Thirteen years ago, Joanne Smikle’s personal curiosity led her to the offices of Bridges to Housing Stability. She found that the nonprofit was making such a difference in people’s lives that she continued to be involved, and now serves as secretary on the board of directors.
Though many people don’t know about it, homelessness in Howard County is a challenge community members must all face together, noted Smikle, principal consultant in Smikle Training Services. “The face of homelessness might be a little different in Howard County than it is in an urban environment,” she said, “but that doesn’t mean the need is not there.”
We may even be living with a false sense of security about our own neighbors, she added. “We assume everybody is affluent, and that’s just not the case,” she said.
Founded in 1990 by area churches, and initially named Churches Concerned for the Homeless, Bridges for Housing Stability’s mission is to prevent homelessness by providing effective services and compelling advocacy that result in housing stability for Howard County households.
Every day, more than 200 people are homeless in Howard County. Bridges offers housing advocacy (case management aimed at housing stability), a supportive environment, goal planning for future housing stability, referrals to community resources, budgeting, a problem-solving approach and mediation with landlords.
If Bridges has a reputation for “quietly working,” or serving as a “silent hero,” the organization is ready to make some positive noise, celebrating its 25 anniversary and sending the message to the business community that, if they aren’t already involved, it’s time to become a partner.
Bridges Alliance Marks Two Years
Through the Bridges Alliance, a public-private initiative offering affordable housing choices to low-income households, businesspeople have joined other investors, advocates and supporters in a “100 Homes for 100 Households” campaign to help meet the need for a fraction of the 6,700 households in Howard County that are at risk of becoming homeless due to high rent costs.
The Bridges Alliance program celebrated its second anniversary in November. The income-based affordable housing program — which includes a “circle of support” in which tenants and volunteers build an “alliance neighborhood” that provides social support, leadership development, advocacy opportunities and civic engagement — has thus far provided 14 housing units, with 49 individuals (28 children) housed, and continues to grow.
Bridges Alliance now has three Sustaining Partners with “100 Homes for 100 Households”: The Howard Hughes Corporation, Harkins Builders Inc. and Humphrey Management.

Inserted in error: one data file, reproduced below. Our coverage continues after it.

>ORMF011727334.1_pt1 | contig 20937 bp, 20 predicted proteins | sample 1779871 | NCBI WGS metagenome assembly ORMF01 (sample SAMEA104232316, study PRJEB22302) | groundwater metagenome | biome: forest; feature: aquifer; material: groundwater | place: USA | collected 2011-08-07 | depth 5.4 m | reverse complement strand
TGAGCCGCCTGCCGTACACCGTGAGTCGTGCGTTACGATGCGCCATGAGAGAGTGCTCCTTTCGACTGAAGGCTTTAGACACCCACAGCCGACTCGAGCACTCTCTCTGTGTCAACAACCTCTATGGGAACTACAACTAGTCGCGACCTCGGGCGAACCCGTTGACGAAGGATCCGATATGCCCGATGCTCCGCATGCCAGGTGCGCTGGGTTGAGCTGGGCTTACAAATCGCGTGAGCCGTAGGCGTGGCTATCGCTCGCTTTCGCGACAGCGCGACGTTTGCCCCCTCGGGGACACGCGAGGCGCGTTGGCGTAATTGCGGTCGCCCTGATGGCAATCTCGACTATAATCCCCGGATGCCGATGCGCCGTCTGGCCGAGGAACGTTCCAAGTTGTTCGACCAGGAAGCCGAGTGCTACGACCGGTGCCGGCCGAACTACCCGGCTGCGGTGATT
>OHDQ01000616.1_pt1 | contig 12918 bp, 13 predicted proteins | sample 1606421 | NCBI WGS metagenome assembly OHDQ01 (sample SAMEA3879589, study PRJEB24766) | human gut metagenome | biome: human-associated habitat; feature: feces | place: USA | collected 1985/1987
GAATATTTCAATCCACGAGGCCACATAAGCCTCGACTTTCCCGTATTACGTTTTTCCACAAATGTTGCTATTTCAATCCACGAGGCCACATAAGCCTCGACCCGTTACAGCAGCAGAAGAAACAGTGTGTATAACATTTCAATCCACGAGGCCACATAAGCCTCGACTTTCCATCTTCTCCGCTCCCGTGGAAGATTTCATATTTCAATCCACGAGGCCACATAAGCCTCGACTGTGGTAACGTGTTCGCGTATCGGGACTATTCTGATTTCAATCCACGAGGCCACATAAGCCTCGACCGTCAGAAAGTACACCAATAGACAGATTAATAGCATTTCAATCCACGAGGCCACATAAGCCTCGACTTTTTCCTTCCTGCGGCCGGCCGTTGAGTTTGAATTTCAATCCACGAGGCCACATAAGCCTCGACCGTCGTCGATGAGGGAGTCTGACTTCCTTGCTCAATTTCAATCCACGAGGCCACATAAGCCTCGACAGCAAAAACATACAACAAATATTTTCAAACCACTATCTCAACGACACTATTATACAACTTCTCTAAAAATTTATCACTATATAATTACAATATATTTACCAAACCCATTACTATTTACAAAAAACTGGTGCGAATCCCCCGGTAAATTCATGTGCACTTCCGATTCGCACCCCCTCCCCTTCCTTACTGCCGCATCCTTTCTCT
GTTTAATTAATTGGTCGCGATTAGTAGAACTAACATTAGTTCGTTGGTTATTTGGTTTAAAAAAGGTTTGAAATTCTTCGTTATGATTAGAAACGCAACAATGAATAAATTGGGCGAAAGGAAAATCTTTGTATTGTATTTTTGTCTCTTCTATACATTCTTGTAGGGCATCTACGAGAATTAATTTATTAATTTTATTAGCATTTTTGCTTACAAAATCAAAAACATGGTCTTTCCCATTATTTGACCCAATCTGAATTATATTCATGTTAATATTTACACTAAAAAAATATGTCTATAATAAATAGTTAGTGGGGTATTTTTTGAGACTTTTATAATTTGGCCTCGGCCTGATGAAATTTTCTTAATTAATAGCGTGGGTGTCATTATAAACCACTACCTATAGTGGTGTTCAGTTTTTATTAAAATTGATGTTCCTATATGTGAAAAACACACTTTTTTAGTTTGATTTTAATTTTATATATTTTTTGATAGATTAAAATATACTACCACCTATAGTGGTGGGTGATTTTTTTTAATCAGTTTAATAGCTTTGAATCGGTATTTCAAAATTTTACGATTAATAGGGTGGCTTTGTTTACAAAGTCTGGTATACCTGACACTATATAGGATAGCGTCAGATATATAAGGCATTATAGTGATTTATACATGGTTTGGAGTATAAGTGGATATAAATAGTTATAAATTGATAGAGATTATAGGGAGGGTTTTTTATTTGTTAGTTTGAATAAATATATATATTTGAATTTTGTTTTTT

Bridges held a 25th anniversary celebration on Oct. 29 at the Fretz Showroom in Columbia. The nonprofit was also celebrating that it has supported more than 1,000 families as they found — or remained in — stable, safe homes.
This anniversary year marks a time of transition and new visioning for the organization, as well. Executive Director Jane O’Leary will move on to other endeavors, and a new executive director will be announced this month.
O’Leary said she thought the event was a beautiful one. “People from across all sectors came to celebrate 25 years of work,” she said, “including businesses, people from congregations, staff, former staff, former clients and volunteers.”
Sponsors for the 25th anniversary event included Creig Northrop Team of Long & Foster Real Estate; Howard County Department of Citizen Services; Backstage Dance Studio; Ballard Spahr LLP; Bob and Mary Ann Buchmeier; Ease Technologies; Dianne Jensen, RE/Max; Advantage Realty; The Dianne Jensen Sales Team; Pillar to Post Home Inspection; and Premier Dance Gear.
Opportunities for Businesses
Bridges offers many opportunities for business engagement, in addition to becoming part of the Bridges Alliance, explained Smikle.
“Businesses can ‘adopt’ a family for the holiday season,” she said. “They can help sponsor the chili cook-off, as well.”
Bridges’ Sixth Annual “Hotter Than Thou” Chili Cook-Off will be March 6, at 12:30 p.m., at the Church of the Resurrection in Ellicott City. The popular event features 17 different kinds of chili made by 17 different church and synagogue groups, and visitors can taste them all. The “Golden Ladle” award goes to the congregation that raises the most money for Bridges.
Smikle also expressed thanks to local restaurants that support Bridges through fundraising nights and food donations for events. Shannon’s Saloon and Restaurant in Ellicott City has been a long-time Bridges supporter, and holds the record for the most money raised in a single night, said Smikle.
Lance Cook, owner of Tino’s Italian Bistro, is also a supporter of Bridges. In getting to know the organization, he said, he has learned something about homelessness in Howard County. “It’s not where you think it might possibly be.”
Cook was holding a fundraiser night at the restaurant when he learned that Bridges had helped a staff member’s family. “A kid came up to me and told me that Bridges had helped. I’d like to tell people that Bridges could be helping the person standing right next to you.”